Storm surges and extreme winds. Flash floods and power outages. Hurricane Matthew is unquestionably dangerous for humans, but when the winds calm and the waters subside, it will doubtless have damaged something else—precious personal and cultural artifacts that are now wind-shredded or waterlogged.
As scary as it may seem, disasters are inevitable. As the International Council on Monuments and Sites notes, natural disasters only heighten the fate that already challenges both conservators and individual collectors who are trying to preserve history. Of course, they also add wind, water, fire and other factors to the mix—endangering irreplaceable treasures. Earlier this year, for example, an earthquake struck Italy, destroying ancient buildings and reducing cultural artifacts to rubble. Though preservationists have managed to salvage more than 300 paintings and sculptures from the disaster, as the PBS NewsHour's Christopher Livesay reported, it's still not clear how much has been lost.
But not all artifacts face certain doom from hurricanes, floods or quakes. The Heritage Emergency National Task Force, co-sponsored by the Smithsonian Institution and FEMA, brings together 42 national service organizations and federal agencies to help protect cultural treasures during emergencies like Hurricane Matthew. The group not only helps advise cultural institutions on how to stay safe during emergencies, but directs resources and information to heritage and preservation groups after natural disasters.
Earlier this year, for example, the task force was on hand in Louisiana after catastrophic flooding wiped out thousands of homes. The group helped homeowners assess their water-damaged keepsakes and figure out how to salvage and save possessions that got wet.
For Smithsonian experts, it’s all part of their Cultural Rescue Initiative, a global effort that came out of the Institution’s international partnership to help recover cultural artifacts in Haiti after the 2010 earthquake. The initiative has since expanded, providing preservation response to everything from Hurricane Sandy in 2012 to the 2015 Nepal earthquake, and helping train conservators and cultural institutions staff to plan for and respond to catastrophic emergencies.
"Disasters don't care what culture you are," Stacy Bowe, who works within the Smithsonian Cultural Rescue Initiative, tells Smithsonian.com. "Unfortunately, they're very effective at impacting culture." After ensuring the safety of human life and making sure that your family and loved ones are safe, she says, cultural heritage should be considered a priority, too—especially since everything from personal photo albums to beloved local churches can help people bounce back from disasters and personal losses.
Lori Foley, Administrator at HENTF, agrees. "If it matters to you, then it matters," she tells Smithsonian.com. She calls personal treasures the things that can help people recover. Foley, who has been helping people in Baton Rouge salvage their cultural heritage, has seen the strength disaster survivors pull from the things that make up their personal histories—and hopes that Hurricane Matthew will serve as a wake-up call to individuals and institutions as to the importance of preserving and salvaging items of cultural significance. "You don't realize it's important until it's gone."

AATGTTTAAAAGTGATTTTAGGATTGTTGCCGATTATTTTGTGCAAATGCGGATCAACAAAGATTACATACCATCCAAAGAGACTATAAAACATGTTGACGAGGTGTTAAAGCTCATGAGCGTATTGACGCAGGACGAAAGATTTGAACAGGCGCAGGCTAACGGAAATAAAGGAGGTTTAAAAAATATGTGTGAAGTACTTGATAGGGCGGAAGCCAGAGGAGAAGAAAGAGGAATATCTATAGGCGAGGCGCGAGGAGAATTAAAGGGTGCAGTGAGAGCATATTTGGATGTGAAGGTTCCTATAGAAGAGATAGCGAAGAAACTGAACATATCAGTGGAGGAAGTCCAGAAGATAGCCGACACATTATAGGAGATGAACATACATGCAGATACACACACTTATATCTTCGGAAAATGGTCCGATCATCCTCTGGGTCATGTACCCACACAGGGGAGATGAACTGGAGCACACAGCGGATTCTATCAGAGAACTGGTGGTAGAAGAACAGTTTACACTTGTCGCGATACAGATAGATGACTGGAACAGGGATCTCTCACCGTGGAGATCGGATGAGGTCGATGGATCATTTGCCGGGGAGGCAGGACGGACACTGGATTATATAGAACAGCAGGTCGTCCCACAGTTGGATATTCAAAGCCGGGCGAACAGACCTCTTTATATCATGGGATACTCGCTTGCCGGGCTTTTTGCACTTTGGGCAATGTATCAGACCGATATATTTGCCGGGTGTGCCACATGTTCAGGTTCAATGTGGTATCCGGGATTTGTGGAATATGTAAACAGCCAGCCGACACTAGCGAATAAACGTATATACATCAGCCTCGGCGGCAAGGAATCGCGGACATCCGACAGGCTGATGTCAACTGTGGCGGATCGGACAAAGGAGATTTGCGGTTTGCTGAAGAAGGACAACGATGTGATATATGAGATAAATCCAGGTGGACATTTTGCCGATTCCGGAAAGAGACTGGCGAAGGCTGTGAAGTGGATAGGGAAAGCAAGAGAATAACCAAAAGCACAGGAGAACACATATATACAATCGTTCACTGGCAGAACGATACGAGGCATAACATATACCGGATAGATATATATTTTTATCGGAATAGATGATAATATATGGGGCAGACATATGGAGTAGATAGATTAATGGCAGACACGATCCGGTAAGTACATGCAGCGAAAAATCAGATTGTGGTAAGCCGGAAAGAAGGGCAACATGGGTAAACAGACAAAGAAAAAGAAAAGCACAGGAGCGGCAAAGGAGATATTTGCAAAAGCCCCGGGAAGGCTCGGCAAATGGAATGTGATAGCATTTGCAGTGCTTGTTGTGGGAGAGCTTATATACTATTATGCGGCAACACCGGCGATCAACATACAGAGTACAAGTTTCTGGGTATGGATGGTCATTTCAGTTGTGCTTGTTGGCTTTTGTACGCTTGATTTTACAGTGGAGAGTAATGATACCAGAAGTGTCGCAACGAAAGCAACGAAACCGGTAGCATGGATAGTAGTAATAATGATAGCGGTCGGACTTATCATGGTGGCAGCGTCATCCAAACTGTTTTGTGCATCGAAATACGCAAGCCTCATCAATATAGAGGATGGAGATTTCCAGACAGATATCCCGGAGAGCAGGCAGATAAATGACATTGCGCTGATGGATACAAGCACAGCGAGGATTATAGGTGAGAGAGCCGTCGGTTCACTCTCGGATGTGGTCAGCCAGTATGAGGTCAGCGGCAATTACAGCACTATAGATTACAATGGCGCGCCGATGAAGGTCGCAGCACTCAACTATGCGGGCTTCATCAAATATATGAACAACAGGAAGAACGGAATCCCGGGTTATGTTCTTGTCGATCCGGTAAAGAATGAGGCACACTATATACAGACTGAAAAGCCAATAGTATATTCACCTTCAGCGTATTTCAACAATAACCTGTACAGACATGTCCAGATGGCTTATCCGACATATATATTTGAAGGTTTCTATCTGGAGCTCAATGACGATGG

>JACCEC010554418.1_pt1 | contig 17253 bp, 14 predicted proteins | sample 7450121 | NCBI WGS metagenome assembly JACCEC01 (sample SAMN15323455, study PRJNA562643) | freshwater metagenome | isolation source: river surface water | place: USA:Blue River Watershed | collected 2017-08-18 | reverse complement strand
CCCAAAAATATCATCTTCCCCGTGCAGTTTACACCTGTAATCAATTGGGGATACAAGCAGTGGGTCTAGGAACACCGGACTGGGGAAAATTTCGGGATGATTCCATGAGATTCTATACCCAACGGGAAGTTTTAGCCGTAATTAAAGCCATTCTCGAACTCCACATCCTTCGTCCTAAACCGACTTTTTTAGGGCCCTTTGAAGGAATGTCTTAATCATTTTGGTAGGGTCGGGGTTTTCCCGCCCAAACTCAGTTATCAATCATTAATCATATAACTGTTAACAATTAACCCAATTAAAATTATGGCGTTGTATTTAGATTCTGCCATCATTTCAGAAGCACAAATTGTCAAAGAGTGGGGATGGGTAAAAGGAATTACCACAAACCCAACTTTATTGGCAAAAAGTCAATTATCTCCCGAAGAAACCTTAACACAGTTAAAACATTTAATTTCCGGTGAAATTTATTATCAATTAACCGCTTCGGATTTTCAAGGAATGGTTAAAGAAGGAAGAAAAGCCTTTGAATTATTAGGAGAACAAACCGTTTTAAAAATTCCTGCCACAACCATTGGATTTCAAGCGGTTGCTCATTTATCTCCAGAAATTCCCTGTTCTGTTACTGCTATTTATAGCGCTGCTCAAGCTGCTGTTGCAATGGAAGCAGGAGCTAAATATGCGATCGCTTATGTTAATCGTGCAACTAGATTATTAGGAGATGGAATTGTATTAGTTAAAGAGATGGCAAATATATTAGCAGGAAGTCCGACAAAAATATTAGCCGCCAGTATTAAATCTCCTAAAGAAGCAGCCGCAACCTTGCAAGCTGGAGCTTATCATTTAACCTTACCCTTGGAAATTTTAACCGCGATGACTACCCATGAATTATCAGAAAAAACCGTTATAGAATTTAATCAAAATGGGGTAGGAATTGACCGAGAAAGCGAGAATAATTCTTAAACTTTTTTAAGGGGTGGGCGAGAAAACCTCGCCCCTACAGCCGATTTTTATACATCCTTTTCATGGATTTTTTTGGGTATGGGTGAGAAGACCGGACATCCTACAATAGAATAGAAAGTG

Here are a few tips for preparing and dealing with natural disasters that could threaten your most prized possessions:
Take Your Stuff Seriously: Foley says that too often, people don't realize how meaningful their things are until they're gone. Even if nobody else would think that your favorite photo or "your grandma's gumbo recipe" is significant, says Foley, the things you love can help you heal and move forward. Take a moment to consider what possessions are most important to you, she suggests, then think about how you'll save or salvage them in case of emergency. If at all possible, says Foley, include the items in your emergency kit or close by so that you can grab them without having to think when emergency strikes. "You can be prepared to salvage the things you care about," says Foley. "At least put them in a safe place."
Location, Location, Location: Consider where your most valuable or culturally significant artifacts sit inside your house. Move them from areas that are vulnerable to flooding or rain and away from windows, the floor, and the basement. If you have time, cover up delicate materials with plastic sheeting.
Be Prepared: Track the storm (you can use this link to find out where Hurricane Matthew is headed) and have a disaster plan. Whether you work at a cultural institution or just want information on ways you can salvage your stuff after an adverse event, consider downloading the free ERS: Emergency Response and Salvage app. The app gives hands-on advice on how to assess multiple kinds of cultural artifacts immediately after a disaster, from freezing some photos to figuring out what to focus on.
Get Advice: If disaster does strike the things you care about most, you're not alone. The National Heritage Responders, a team of trained conservators and collections professionals, are available for advice to anyone who needs it 24/7 at 202-661-8068. FEMA also has some helpful tip sheets, like one on how to salvage flood-soaked or fire-ravaged family treasures, here.